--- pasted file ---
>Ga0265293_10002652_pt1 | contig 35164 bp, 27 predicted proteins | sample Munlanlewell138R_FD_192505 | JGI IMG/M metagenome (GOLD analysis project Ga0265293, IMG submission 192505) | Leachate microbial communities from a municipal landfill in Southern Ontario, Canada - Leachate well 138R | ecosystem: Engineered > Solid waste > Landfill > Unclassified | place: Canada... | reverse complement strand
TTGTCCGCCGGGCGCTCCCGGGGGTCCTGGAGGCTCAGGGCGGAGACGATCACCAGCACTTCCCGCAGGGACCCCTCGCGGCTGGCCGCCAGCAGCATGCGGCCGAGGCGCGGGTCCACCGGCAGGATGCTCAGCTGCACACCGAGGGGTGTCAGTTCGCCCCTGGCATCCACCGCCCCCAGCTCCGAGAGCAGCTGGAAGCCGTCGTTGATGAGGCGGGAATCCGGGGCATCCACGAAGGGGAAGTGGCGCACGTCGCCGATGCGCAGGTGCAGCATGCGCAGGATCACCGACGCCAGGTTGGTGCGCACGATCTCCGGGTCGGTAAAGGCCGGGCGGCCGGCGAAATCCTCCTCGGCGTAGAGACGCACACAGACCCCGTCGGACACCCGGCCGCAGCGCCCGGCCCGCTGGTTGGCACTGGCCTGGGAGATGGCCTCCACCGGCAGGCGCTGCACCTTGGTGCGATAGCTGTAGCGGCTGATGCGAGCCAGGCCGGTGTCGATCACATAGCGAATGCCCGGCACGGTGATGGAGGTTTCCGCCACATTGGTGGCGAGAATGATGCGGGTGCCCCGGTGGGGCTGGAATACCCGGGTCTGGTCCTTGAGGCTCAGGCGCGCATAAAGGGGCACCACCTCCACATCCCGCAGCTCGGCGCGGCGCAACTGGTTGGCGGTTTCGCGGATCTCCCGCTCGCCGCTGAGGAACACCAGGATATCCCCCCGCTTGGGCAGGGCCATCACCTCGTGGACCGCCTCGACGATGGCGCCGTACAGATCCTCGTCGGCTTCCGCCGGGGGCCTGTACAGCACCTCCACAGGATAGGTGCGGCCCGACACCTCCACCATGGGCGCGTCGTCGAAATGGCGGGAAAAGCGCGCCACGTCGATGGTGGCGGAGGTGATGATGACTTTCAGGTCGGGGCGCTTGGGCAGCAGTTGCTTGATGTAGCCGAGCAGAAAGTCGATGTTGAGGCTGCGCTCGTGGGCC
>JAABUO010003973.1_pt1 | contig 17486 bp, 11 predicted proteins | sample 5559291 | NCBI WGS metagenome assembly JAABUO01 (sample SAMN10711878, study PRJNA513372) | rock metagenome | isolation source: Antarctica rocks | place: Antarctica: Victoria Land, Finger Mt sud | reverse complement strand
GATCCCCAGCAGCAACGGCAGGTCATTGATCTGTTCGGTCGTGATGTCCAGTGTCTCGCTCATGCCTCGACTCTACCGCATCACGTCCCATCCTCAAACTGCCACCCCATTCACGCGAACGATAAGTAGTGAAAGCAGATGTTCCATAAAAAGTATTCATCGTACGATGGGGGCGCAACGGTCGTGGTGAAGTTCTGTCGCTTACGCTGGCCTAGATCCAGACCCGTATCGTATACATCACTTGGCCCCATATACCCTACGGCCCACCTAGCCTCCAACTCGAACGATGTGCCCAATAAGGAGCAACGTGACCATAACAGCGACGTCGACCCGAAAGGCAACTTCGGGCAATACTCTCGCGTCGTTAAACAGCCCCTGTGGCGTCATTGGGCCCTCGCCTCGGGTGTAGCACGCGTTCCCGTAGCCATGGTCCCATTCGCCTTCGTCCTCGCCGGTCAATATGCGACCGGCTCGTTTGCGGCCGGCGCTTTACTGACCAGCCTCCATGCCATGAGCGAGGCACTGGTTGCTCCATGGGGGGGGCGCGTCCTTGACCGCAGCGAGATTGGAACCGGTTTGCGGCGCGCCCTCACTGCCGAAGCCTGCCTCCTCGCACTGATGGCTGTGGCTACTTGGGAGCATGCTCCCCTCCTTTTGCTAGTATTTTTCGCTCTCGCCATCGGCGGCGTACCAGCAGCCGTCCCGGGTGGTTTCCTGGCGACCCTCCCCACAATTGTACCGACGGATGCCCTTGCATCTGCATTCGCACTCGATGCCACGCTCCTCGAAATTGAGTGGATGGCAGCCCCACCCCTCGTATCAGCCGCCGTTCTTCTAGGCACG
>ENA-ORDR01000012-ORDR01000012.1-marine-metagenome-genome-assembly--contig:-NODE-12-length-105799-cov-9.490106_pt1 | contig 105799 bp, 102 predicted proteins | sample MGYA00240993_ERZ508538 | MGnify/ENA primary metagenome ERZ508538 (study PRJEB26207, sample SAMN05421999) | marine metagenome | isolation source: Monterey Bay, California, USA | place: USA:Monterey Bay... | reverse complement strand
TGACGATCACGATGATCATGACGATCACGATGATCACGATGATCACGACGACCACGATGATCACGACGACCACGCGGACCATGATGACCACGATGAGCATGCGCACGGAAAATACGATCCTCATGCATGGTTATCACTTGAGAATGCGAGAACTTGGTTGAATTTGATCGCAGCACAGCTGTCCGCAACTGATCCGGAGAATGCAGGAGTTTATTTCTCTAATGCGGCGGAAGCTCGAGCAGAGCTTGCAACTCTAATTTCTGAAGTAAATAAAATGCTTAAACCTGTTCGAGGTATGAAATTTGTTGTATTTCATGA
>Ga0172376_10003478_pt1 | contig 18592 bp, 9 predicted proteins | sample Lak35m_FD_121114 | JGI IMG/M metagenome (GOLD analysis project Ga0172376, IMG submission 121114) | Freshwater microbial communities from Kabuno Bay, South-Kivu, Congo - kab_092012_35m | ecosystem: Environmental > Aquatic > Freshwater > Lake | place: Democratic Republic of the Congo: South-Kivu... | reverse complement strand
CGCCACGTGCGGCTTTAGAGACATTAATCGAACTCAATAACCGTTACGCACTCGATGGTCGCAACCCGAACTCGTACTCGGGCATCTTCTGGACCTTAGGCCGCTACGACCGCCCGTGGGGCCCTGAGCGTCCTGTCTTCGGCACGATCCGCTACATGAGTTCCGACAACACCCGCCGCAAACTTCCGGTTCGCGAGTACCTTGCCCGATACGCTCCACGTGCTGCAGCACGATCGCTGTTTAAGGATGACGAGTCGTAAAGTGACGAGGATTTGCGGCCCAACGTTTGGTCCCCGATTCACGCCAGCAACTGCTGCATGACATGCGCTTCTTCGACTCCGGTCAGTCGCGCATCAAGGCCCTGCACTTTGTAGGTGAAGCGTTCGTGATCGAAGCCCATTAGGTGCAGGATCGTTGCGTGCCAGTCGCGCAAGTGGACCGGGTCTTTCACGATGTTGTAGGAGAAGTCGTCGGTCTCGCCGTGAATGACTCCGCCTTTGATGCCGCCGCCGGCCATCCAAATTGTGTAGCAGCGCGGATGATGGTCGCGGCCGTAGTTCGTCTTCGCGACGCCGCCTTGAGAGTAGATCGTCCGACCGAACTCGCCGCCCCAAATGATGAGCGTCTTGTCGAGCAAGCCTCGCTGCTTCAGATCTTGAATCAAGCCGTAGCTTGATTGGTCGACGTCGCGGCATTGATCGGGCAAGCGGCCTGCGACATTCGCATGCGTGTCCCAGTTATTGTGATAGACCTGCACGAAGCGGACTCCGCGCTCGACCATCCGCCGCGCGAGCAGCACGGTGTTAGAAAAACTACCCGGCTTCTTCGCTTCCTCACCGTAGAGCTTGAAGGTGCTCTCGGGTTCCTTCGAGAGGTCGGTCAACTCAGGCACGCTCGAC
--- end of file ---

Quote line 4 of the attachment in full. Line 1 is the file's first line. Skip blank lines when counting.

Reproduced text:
GATCCCCAGCAGCAACGGCAGGTCATTGATCTGTTCGGTCGTGATGTCCAGTGTCTCGCTCATGCCTCGACTCTACCGCATCACGTCCCATCCTCAAACTGCCACCCCATTCACGCGAACGATAAGTAGTGAAAGCAGATGTTCCATAAAAAGTATTCATCGTACGATGGGGGCGCAACGGTCGTGGTGAAGTTCTGTCGCTTACGCTGGCCTAGATCCAGACCCGTATCGTATACATCACTTGGCCCCATATACCCTACGGCCCACCTAGCCTCCAACTCGAACGATGTGCCCAATAAGGAGCAACGTGACCATAACAGCGACGTCGACCCGAAAGGCAACTTCGGGCAATACTCTCGCGTCGTTAAACAGCCCCTGTGGCGTCATTGGGCCCTCGCCTCGGGTGTAGCACGCGTTCCCGTAGCCATGGTCCCATTCGCCTTCGTCCTCGCCGGTCAATATGCGACCGGCTCGTTTGCGGCCGGCGCTTTACTGACCAGCCTCCATGCCATGAGCGAGGCACTGGTTGCTCCATGGGGGGGGCGCGTCCTTGACCGCAGCGAGATTGGAACCGGTTTGCGGCGCGCCCTCACTGCCGAAGCCTGCCTCCTCGCACTGATGGCTGTGGCTACTTGGGAGCATGCTCCCCTCCTTTTGCTAGTATTTTTCGCTCTCGCCATCGGCGGCGTACCAGCAGCCGTCCCGGGTGGTTTCCTGGCGACCCTCCCCACAATTGTACCGACGGATGCCCTTGCATCTGCATTCGCACTCGATGCCACGCTCCTCGAAATTGAGTGGATGGCAGCCCCACCCCTCGTATCAGCCGCCGTTCTTCTAGGCACG